Wednesday, February 25, 2015

Three Moons

"Wild beasts and birds are by right not the property merely of people who are alive today, but the property of unknown generations whose belongings we have no right to squander' --President Theodore Roosevelt

Klamath Basin ... a little late, but a nice reminder how wonderful fall can be when I've been looking at grey-cloudy and damp for three months.    This post is largely snippits from my journal written when we visited the Klamath Basin Refuges in early November.  The Roosevelt quote is taken off a sign posted on the refuge.  The trip happens to coincide with the start of a new journal.

Nov 5, 2014:
Good way to start a new journal!  We’re heading out – going to one of my favorite places.  It’s a beautiful fall day in Roseburg.  Damp.  Milky sunshine.  The air barely moves.  First we head south, following Oregon's western forest.  By the time we reach the Klamath Basin, 125 miles away, we'll be farther south and on the other side of the Cascade Mountains. 

Puffs of new clouds ease out of the steep, damp slopes.  Some are dense enough to hold and drift upwards, others dissipate like wandering will-o-the-wisps. 

Moon I:  We're back in the Basin.  Full moon rises to the west of Miller’s Island (just sw of Klamath Falls, Oregon).  Actually I think it is the night before the full moon … this moonrise made more beautiful because the sky still carries hues of dusky rose and blue greys.  The moon looks perfect and may be closer to its moment of absolute fullness than tomorrow night.  The moment of fullness is probably in the wee hours of the morning rather than tomorrow evening.

Nov 6:  
We’re parked in the shade of a big willow on lower Klamath’s tour route – across from acres and acres of flooded willows.  Hunting is taking place not far from here, and that is probably why hundreds of ducks are hanging out in the flooded willows.  Good food for them here too.

Flock after flock of shovelers, pintails, wigeons, teal and mallards pop into the air and then back down. Those that fly left to right struggle with the wind, but as they turn, they zoom by flying as if they have hidden wings.  Down in the willows we can’t se them, but we can still hear  their soft gabbling and an occasional antsy hen mallard.  Four harriers and two retails are in the area too.  I think they are the mysterious force that keeps stirring the pot. 

Here comes a bald eagle ducks rise all over again.  What a marvelous spot to be.  I hear the wind in the willows, feel the warm sun on my back and I see the sky alive with birds. 

I’ve been sketching and writing.  Far off I hear geese.  All morning I’ve only seen one small flock of Canadas.  Now I look up.  Way high a flock of speckle bellies (white fronted geese) are coming in to the Basin.  1000 … no 2000 … with my binoculars I see more.  Maybe 3000.  Several flocks are up there.  Some have set their wings and are dropping into the far end of the sump we are watching.  A few wiffle  -- tipping and turning they slip sideways, losing altitude far more quickly than mere parachuting.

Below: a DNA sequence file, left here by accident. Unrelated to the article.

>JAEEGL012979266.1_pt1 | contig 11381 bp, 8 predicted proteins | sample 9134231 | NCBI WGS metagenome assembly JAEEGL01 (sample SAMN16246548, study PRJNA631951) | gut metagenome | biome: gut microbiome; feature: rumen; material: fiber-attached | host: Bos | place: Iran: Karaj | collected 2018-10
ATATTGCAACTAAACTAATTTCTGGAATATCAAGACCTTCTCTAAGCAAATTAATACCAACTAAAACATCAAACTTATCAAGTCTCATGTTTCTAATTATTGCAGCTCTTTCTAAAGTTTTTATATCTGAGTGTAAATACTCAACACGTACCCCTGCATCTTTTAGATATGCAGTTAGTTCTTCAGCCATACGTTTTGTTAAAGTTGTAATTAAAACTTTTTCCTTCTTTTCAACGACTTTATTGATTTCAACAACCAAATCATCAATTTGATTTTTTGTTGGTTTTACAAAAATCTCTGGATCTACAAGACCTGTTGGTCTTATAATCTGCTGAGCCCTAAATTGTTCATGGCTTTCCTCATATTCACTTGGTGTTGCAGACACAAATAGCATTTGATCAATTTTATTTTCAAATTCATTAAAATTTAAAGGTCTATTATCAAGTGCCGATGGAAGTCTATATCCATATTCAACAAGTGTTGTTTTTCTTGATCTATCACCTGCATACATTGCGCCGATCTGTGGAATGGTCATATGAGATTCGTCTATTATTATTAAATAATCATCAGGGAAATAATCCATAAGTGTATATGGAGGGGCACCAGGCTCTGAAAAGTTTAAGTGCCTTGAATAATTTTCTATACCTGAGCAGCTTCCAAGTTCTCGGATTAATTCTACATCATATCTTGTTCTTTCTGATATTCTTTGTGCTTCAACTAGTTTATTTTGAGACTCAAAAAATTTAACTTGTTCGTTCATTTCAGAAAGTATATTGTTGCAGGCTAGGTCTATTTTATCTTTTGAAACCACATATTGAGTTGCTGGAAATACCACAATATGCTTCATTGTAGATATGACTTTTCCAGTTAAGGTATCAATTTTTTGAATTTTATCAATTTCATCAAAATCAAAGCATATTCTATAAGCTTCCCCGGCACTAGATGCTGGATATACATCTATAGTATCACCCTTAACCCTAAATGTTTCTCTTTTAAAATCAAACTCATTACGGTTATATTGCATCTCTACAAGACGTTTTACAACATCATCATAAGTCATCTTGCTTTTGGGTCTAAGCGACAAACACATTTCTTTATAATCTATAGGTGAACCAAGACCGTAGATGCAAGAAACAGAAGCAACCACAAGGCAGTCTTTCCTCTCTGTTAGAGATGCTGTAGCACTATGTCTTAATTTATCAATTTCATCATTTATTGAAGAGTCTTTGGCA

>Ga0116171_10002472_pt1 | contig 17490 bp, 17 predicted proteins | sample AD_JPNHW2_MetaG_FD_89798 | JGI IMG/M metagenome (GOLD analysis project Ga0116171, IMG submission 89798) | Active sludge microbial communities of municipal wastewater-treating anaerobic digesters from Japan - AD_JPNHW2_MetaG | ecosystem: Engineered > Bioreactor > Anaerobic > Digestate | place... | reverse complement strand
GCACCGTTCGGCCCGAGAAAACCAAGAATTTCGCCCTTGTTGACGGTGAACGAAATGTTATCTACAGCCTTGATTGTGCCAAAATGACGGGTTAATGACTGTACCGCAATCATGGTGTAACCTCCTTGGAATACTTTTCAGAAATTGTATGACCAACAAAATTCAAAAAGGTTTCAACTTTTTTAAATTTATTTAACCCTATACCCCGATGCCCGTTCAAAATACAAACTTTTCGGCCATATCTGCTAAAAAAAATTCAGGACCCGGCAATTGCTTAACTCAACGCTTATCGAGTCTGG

For five minutes the sky is alive with speckle bellies; then all have landed out of our sight.  When did they last touch land?  Where?  Or are they just coming from their feeding grounds and are now flying high to stay above the hunters? 
It is the night of the full moon.  Don’t expect much because of the clouds, but when are driving back to Klamath for the night, we see the moon is high enough to play hide and seek with the clouds. 
Nov  7:  
We awoke to fog … and headed back to yesterday morning’s hot spot.  Ever so different this morning.  The fog has lifted, but the birds are quiet.  Between a pair of bald eagles and two great horned owls we must have photographed for over an hour in the same area.  I only saw one harrier.  The redtails were mostly perched.  Not nearly as much duck activity. 
We spent late afternoon and dusk on the road between Lava Beds and the refuge.  Two nice bucks and a couple of younger ones.  Very few birds in the air.  By the time we are ready to head back to Klamath Falls for the night the moon is rising … this time a big yellow / orange moon in a clear sky.  I feel as though I’ve been treated to three full moons in three days.

Nov 8: We’ve come back to Lower Klamath tour route.  The murmur of hundreds of ducks sounds rather like a billion insects buzzing.  Many are feeding amongst the flooded willows.  There is no hunting on this sump so the ducks have found safe haven here:  3000?  5000?  Hard to estimate the number.  A lot!

We stay in the same area from about 11 AM until nearly dark.  New things keep happening but no more excitement like we had the first morning.  Redtails are plentiful, but didn’t seem to be bothering the ducks.  One did get himself all wet and tangled in the willows.  I suspect he was after a duck but just got fouled up instead.  (our photos later showed he had a coot!)
 Dale spots a beautiful coyote across the ditch from us.

Darkness is almost upon Lower Klamath NWR.  To the west we see vivid streaks of crimson and yellow peeking from beneath dark clouds.  A great horned owl has left his day roost and now perches on an exposed limb.  Acres and acres of marsh stretch out in front of him.  His deep hoots carry far -- a fitting end for a Klamath day.